Brain food: Clever eating

Sujata Gupta in Nature:

FoodAround 6 million years ago, primates started moving from tropical forests into the savannahs. Unlike today, these prehistoric expanses were humid and probably provided a year-round supply of fruit and vegetables. But then, some 3 million years ago, the climate changed and the savannahs — along with their plentiful food supply — dried up. Many mammals, including some primates, went extinct, but others adapted. Archaeologists working at sites in modern Ethiopia have discovered animal remains that date back almost 2.6 million years. The telltale cut marks on their bones are almost certainly signs of butchery1, says Manuel Domínguez-Rodrigo, a palaeoanthropologist at Complutense University in Madrid. Only two types of primate survived the climate catastrophe, says Domínguez-Rodrigo. There was a “plant-processing machine on the one hand and a meat-eating machine on the other hand”, he says. “The meat-eating machine evolved a bigger brain.”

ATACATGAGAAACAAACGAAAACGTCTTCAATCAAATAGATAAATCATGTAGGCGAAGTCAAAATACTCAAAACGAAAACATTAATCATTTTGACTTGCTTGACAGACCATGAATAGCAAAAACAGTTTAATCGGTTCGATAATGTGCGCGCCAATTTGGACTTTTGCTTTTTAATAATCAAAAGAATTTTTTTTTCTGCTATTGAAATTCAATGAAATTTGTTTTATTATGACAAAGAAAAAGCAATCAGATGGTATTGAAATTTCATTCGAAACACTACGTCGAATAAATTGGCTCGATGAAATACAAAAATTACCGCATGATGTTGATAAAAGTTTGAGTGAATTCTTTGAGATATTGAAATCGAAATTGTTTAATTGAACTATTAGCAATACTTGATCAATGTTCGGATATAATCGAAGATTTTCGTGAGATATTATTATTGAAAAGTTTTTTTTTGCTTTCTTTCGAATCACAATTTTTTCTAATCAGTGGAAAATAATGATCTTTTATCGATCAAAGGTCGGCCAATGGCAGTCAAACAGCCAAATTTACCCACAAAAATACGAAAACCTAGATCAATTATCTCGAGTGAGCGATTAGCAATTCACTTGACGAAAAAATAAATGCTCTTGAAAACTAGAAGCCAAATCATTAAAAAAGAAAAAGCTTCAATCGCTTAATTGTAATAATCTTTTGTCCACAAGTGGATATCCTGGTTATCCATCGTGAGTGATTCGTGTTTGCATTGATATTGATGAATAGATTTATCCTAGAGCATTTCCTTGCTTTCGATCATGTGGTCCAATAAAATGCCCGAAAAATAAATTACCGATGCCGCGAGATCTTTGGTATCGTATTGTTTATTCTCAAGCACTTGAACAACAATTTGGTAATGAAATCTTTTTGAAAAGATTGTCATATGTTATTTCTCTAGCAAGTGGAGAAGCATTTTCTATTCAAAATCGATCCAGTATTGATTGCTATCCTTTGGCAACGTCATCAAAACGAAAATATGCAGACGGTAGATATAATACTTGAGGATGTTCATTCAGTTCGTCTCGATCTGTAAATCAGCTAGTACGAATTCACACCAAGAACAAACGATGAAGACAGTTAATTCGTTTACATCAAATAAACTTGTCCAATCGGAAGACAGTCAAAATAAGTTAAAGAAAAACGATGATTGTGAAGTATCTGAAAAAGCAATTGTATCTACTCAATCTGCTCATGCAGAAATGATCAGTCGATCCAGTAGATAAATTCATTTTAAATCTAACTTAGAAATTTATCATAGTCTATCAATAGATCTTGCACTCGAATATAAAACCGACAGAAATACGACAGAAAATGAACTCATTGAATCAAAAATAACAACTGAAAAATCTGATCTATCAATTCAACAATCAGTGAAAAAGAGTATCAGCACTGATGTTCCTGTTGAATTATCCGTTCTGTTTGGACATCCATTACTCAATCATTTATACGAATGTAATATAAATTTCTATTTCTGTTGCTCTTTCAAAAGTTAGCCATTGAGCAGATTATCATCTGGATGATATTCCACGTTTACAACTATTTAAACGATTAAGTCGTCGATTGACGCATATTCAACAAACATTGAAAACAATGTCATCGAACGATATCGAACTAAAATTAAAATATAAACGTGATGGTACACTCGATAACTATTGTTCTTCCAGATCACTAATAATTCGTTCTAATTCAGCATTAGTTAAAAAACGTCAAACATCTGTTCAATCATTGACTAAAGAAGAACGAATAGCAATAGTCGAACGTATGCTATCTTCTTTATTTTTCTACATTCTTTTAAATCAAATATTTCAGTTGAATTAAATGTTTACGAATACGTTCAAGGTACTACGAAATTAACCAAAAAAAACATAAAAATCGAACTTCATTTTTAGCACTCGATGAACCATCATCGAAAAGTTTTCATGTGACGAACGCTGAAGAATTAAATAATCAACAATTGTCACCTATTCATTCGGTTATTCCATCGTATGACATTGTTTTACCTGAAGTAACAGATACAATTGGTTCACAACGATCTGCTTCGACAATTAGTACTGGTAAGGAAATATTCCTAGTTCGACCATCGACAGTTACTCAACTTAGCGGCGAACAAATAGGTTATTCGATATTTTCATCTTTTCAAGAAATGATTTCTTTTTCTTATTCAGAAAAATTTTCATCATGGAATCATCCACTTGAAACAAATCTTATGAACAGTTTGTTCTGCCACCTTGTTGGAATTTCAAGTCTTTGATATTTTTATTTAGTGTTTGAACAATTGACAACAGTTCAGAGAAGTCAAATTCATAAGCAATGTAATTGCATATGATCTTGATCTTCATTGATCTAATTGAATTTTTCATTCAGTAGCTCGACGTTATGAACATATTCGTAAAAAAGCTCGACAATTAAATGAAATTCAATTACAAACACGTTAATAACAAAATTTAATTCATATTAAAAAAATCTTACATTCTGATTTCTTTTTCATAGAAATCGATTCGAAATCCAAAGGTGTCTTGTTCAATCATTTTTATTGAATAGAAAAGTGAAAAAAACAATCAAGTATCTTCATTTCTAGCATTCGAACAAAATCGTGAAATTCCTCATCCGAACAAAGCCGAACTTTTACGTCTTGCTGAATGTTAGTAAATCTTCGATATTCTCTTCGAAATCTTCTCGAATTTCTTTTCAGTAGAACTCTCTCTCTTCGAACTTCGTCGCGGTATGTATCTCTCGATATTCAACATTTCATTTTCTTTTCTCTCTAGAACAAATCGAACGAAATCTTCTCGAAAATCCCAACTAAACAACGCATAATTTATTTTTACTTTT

The meat-eating machine became us.

To build and maintain a more complex brain, our ancestors used ingredients found primarily in meat, including iron, zinc, vitamin B12 and fatty acids. Although plants contain many of the same nutrients, they occur in lower quantities and often in a form that humans cannot readily use. For instance, red meat is rich in iron derived from haemoglobin, which is more easily absorbed than the non-haem form found in beans and leafy greens.

More here.